Most people will tell you that the birth of a child is an occasion of great joy and celebration. But as anyone who has struggled to conceive a child can attest, there are few desires as strong as the wish for a child, and the pain of compromised fertility can feel, at times, overwhelming.
Previous studies have shown that the stress levels of women experiencing infertility are equivalent to individuals diagnosed with cancer, or recovering from a heart attack.
But just as there are ways of improving your chances of conception through enhancing your physical health - improving your diet, gentle exercise, acupuncture and other complementary treatments - there are ways that you can care for yourself emotionally through what can be a very stressful time.
Mindfulness is increasingly being used as a stress reduction tool to manage a range of physical and emotional issues, including compromised fertility. The evidence on the toxicity of stress – both in terms of general health, and fertility more specifically - is now too strong to ignore.
Mindfulness is described as the awareness that arises from paying attention to the present moment, intentionally and non-judgmentally, and adopting this approach can help us to bring our attention to patterns of thought and behaviour that don't serve us well - often these involve being overly pre-occupied with the future, the past, ourselves or our thoughts in a negative way. Or getting stuck in repetitive ways of thinking.
Originally cultivated in the Eastern traditions through contemplative practices like meditation, mindfulness is now being introduced into secular settings like hospitals and corporate organisations, to great effect.
The evidence base behind mindfulness practices is now substantial and persuasive, with research pointing to improvements in mental health such as decreased anxiety and depression, reduced stress and an increased ability to regulate emotions. Even short mindfulness interventions are now being found to change both the structure and the function of the brain.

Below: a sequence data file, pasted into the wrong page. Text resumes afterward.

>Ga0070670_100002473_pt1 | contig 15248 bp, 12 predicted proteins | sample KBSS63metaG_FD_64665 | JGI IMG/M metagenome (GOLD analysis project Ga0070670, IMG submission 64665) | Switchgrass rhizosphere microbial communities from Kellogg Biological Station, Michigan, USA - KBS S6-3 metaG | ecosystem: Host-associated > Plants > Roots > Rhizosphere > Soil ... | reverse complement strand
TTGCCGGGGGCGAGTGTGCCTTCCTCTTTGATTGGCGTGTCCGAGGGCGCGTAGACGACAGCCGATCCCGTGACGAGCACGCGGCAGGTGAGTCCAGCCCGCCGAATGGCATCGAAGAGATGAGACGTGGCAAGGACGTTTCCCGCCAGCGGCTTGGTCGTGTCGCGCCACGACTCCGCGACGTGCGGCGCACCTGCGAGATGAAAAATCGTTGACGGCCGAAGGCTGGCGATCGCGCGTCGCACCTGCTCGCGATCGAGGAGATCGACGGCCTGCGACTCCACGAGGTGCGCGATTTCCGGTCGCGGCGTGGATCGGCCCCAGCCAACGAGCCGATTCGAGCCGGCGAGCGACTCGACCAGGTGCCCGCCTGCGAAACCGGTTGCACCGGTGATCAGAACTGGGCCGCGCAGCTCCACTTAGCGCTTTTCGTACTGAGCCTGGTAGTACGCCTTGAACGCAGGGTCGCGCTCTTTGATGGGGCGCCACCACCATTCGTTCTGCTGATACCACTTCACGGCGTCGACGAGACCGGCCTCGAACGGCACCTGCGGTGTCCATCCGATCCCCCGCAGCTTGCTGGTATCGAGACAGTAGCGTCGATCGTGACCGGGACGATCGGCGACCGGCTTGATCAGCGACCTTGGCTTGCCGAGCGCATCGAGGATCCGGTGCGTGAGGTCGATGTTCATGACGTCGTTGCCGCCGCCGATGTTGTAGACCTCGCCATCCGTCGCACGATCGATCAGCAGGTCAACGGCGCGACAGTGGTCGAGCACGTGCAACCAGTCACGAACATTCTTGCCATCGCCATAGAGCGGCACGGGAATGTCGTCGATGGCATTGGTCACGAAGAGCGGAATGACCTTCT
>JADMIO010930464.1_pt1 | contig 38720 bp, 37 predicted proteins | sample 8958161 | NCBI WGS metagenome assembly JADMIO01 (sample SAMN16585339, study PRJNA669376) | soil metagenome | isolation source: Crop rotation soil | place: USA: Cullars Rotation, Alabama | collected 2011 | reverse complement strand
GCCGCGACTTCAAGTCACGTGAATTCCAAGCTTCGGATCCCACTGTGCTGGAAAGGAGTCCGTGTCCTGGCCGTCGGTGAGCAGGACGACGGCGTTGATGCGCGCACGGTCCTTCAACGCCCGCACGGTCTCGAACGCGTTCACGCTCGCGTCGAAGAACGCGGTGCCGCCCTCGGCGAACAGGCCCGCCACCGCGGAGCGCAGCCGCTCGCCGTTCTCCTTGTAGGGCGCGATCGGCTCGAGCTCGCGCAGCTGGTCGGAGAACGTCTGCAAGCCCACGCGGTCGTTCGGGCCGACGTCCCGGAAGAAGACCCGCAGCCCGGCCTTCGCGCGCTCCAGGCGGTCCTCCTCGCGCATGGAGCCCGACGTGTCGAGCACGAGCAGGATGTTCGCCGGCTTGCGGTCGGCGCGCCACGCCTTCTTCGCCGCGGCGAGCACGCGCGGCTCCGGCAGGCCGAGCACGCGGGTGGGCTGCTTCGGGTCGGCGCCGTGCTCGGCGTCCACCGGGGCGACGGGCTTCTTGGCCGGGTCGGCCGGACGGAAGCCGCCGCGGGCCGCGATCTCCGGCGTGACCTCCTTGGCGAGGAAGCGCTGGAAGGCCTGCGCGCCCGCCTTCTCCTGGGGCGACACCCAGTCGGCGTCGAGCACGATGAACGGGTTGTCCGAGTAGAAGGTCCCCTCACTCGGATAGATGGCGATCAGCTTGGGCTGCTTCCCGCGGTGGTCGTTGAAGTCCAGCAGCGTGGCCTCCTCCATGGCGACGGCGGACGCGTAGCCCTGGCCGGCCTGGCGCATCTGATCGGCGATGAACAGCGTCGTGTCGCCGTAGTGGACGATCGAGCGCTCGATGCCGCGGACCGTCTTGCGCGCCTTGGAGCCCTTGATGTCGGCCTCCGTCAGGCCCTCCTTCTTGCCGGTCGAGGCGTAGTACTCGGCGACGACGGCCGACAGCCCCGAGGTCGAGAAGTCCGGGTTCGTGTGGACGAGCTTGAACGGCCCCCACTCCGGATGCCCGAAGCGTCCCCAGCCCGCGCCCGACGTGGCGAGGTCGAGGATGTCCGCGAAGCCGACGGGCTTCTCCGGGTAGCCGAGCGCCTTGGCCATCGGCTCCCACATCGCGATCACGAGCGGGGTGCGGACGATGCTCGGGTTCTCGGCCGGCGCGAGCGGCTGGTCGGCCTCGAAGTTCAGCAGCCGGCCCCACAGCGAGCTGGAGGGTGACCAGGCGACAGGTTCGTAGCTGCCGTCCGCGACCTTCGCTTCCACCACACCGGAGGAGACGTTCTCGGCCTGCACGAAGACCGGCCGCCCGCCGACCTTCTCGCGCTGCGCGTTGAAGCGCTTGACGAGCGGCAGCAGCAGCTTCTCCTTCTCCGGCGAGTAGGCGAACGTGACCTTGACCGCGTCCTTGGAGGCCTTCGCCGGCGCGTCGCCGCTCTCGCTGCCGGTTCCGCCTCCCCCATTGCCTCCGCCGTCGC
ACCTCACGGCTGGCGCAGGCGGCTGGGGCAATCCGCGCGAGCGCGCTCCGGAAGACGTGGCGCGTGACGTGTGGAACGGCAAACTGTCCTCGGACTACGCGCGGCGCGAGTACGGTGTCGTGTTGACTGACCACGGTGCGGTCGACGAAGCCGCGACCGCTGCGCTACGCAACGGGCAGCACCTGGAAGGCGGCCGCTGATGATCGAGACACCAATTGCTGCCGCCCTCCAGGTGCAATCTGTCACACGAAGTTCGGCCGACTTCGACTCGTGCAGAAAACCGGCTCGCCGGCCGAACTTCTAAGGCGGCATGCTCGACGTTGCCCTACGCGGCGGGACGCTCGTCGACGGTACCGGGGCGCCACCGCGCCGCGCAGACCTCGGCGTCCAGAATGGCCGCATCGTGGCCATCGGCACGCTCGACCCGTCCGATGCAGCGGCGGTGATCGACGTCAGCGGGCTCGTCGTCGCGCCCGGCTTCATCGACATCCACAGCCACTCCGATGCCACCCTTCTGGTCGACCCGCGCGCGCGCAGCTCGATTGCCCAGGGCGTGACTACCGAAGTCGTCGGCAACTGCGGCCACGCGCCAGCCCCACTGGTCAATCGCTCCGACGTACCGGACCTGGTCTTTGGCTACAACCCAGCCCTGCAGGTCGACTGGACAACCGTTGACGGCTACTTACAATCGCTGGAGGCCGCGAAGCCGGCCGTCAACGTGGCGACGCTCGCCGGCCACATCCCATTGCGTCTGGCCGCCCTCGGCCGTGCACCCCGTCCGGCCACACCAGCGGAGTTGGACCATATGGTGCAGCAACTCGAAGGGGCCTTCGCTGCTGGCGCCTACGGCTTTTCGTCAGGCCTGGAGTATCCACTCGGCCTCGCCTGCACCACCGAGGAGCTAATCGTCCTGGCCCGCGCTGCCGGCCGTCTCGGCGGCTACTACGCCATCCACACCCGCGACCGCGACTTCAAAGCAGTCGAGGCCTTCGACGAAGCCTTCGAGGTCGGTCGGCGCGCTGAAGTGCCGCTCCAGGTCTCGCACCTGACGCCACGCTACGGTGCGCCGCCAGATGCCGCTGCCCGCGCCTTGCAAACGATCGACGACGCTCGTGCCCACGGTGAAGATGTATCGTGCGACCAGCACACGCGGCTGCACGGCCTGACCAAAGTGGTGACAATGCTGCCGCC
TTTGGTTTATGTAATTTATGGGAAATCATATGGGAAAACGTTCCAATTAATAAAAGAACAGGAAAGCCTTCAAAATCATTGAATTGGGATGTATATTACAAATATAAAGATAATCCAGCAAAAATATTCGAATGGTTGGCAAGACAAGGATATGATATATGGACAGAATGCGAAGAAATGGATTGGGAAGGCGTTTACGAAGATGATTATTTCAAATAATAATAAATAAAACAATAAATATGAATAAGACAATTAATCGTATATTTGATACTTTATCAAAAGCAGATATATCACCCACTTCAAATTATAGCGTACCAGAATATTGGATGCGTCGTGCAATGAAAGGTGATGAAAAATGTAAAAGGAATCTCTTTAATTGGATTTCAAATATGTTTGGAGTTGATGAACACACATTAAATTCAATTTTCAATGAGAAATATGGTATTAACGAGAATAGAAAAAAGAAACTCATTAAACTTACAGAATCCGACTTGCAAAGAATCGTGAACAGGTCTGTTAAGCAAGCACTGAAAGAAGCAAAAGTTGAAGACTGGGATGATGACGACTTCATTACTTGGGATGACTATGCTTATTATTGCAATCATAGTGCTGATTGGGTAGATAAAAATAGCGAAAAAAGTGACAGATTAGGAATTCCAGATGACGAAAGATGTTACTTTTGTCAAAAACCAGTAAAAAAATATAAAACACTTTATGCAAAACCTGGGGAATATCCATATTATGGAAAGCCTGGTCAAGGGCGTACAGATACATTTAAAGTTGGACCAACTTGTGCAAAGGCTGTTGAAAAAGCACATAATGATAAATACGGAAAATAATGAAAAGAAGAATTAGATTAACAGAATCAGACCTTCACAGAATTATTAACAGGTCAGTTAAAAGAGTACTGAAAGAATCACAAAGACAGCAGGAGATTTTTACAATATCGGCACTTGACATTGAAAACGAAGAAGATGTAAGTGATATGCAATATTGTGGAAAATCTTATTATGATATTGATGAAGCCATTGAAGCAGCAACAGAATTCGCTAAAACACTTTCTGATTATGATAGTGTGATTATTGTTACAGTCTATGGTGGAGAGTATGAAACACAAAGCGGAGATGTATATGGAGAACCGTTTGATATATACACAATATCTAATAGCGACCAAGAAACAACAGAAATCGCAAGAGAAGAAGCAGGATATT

Of course, in spite of the significant information on the benefits of using mindfulness practices to manage life’s difficulties, including the struggle to conceive, one of the key challenges is how to implement such practices in the busyness of daily life.
Meditation retreats are a wonderful opportunity to deepen your understanding of mindfulness, but are beyond the reach of many people, particularly those with caring responsibilities and other obligations that can’t simply be set aside for days on end.
Programs such as Mindfulness Based Stress Reduction and Cultivating Emotional Balance aim to bring mindfulness skills to a broader population and are generally available in all major cities in Australia.
Indeed, in attempting to support yourself through this stressful time, you may well find that the struggle to conceive a child has something to teach you about how to live your life in a more engaged and meaningful way. Learning to hold your desires lightly, to live with uncertainty and to manage those parts of life over which we have so little control are all lessons that apply far more broadly than just your fertility.